When I decided to go to France, I determined to see some “charming” villages. I may have been influenced by Pinterest and the following lists: 15 of the Most Beautiful and Charming Small Towns in France; the 25 Most Beautiful Villages to Holiday in France; 13 Most Charming Small Towns in France, etc. You get the idea. One night I couldn’t sleep so I stayed up until 4:00 a.m. locating these towns on my map!
I’ve always loved old things and to be in a country where everything is so old inspires me. My visits to these small towns has been hindered because the buses don’t run after tourist season. Luckily, I had an accommodation in Gargilesse and the proprietors gave me clear instructions on how to get there.
Gargilesse is situated in the valley of the River Creuse. Of course, there’s a castle and a church, cobblestone streets, shuttered windows, and autumn colors. Not a single shop or service was open, but the food at Hotel Des Artistes was excellent. I spent my days hiking, through forest and woods by gentle streams, then out into open acres of verdant pasture land. The livestock seemed anxious to receive guests, as several of the bulls got to their feet when I approached!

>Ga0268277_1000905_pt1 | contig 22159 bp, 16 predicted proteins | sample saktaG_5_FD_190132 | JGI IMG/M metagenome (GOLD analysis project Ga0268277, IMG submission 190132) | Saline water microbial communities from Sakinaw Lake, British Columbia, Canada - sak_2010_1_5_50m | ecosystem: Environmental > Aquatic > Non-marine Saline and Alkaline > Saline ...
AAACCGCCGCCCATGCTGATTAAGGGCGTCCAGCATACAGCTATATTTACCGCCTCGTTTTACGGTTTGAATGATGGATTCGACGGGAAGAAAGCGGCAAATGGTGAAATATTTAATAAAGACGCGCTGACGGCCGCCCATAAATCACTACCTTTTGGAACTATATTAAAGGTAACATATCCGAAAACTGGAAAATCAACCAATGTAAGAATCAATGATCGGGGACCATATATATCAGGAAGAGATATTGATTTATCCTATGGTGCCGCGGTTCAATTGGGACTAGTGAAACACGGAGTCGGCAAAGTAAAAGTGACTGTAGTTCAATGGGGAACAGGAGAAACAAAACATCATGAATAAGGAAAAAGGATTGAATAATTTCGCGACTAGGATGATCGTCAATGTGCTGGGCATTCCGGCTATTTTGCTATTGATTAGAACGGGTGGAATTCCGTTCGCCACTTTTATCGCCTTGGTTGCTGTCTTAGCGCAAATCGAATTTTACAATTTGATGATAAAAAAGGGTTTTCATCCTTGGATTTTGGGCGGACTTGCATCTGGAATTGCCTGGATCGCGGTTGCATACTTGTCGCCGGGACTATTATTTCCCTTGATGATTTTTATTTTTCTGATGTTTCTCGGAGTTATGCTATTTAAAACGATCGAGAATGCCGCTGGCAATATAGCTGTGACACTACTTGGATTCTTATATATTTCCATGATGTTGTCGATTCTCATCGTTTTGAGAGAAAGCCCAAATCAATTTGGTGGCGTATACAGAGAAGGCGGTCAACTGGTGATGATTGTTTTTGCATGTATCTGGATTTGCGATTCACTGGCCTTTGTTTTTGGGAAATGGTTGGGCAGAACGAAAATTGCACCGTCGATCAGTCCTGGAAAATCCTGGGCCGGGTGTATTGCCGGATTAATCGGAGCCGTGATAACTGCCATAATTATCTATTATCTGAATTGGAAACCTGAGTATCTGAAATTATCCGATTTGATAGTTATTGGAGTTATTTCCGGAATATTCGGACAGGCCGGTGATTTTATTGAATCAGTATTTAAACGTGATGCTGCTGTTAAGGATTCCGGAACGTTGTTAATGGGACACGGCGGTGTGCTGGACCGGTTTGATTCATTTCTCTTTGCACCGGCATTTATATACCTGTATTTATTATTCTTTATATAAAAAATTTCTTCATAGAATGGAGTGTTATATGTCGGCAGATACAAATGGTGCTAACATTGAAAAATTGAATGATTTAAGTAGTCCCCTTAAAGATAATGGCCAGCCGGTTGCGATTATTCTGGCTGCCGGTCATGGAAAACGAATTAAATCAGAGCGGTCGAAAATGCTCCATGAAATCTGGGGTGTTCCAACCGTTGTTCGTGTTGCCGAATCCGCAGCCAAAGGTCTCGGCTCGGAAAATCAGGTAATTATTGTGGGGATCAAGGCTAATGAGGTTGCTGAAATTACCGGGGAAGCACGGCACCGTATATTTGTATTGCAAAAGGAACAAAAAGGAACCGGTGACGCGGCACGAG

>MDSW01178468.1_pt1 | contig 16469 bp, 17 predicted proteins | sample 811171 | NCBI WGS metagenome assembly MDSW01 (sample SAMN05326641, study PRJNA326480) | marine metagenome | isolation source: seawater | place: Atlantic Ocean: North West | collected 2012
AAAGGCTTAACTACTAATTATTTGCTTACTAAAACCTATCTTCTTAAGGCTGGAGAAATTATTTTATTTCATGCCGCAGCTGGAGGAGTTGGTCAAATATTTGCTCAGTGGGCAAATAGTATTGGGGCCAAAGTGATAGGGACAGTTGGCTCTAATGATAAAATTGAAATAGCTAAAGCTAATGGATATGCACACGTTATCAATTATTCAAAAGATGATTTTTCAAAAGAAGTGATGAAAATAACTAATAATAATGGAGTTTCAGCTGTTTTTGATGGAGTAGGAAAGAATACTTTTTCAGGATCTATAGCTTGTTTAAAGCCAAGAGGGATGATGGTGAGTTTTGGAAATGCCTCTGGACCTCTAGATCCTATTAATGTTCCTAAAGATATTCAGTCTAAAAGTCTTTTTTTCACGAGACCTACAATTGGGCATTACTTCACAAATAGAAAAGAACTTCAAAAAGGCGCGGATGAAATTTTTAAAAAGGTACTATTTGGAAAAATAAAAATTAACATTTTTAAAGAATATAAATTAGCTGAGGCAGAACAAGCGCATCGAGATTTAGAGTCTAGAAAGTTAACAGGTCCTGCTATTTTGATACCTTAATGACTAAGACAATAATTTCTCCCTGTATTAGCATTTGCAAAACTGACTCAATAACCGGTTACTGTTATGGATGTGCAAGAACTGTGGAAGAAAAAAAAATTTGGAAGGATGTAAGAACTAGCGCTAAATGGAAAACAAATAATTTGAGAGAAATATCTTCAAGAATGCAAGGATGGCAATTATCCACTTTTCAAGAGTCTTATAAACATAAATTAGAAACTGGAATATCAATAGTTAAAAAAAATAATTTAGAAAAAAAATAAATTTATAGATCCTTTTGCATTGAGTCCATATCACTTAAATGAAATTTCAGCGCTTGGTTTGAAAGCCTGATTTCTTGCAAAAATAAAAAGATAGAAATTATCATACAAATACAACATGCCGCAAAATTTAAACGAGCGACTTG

The first day I hiked to Dampierre–another village on the list–that has a single cafe that remains open through the year. I had a hot chocolate and enjoyed visiting with the locals.
Then I stumbled onto an enclave of buildings that were clearly inhabited by an artist–there was an open studio housing a large sculpture and a grouping of statues outside. I met the artist, a potter by trade, and was able to buy a couple of his pieces.
On the return trip I noticed a plaque in honor of two brothers who died in World War I. I wondered why it was placed so randomly and then realized I was standing by the remains of a home, completely overgrown. They must have lived in that beautiful spot, and sadly, never returned.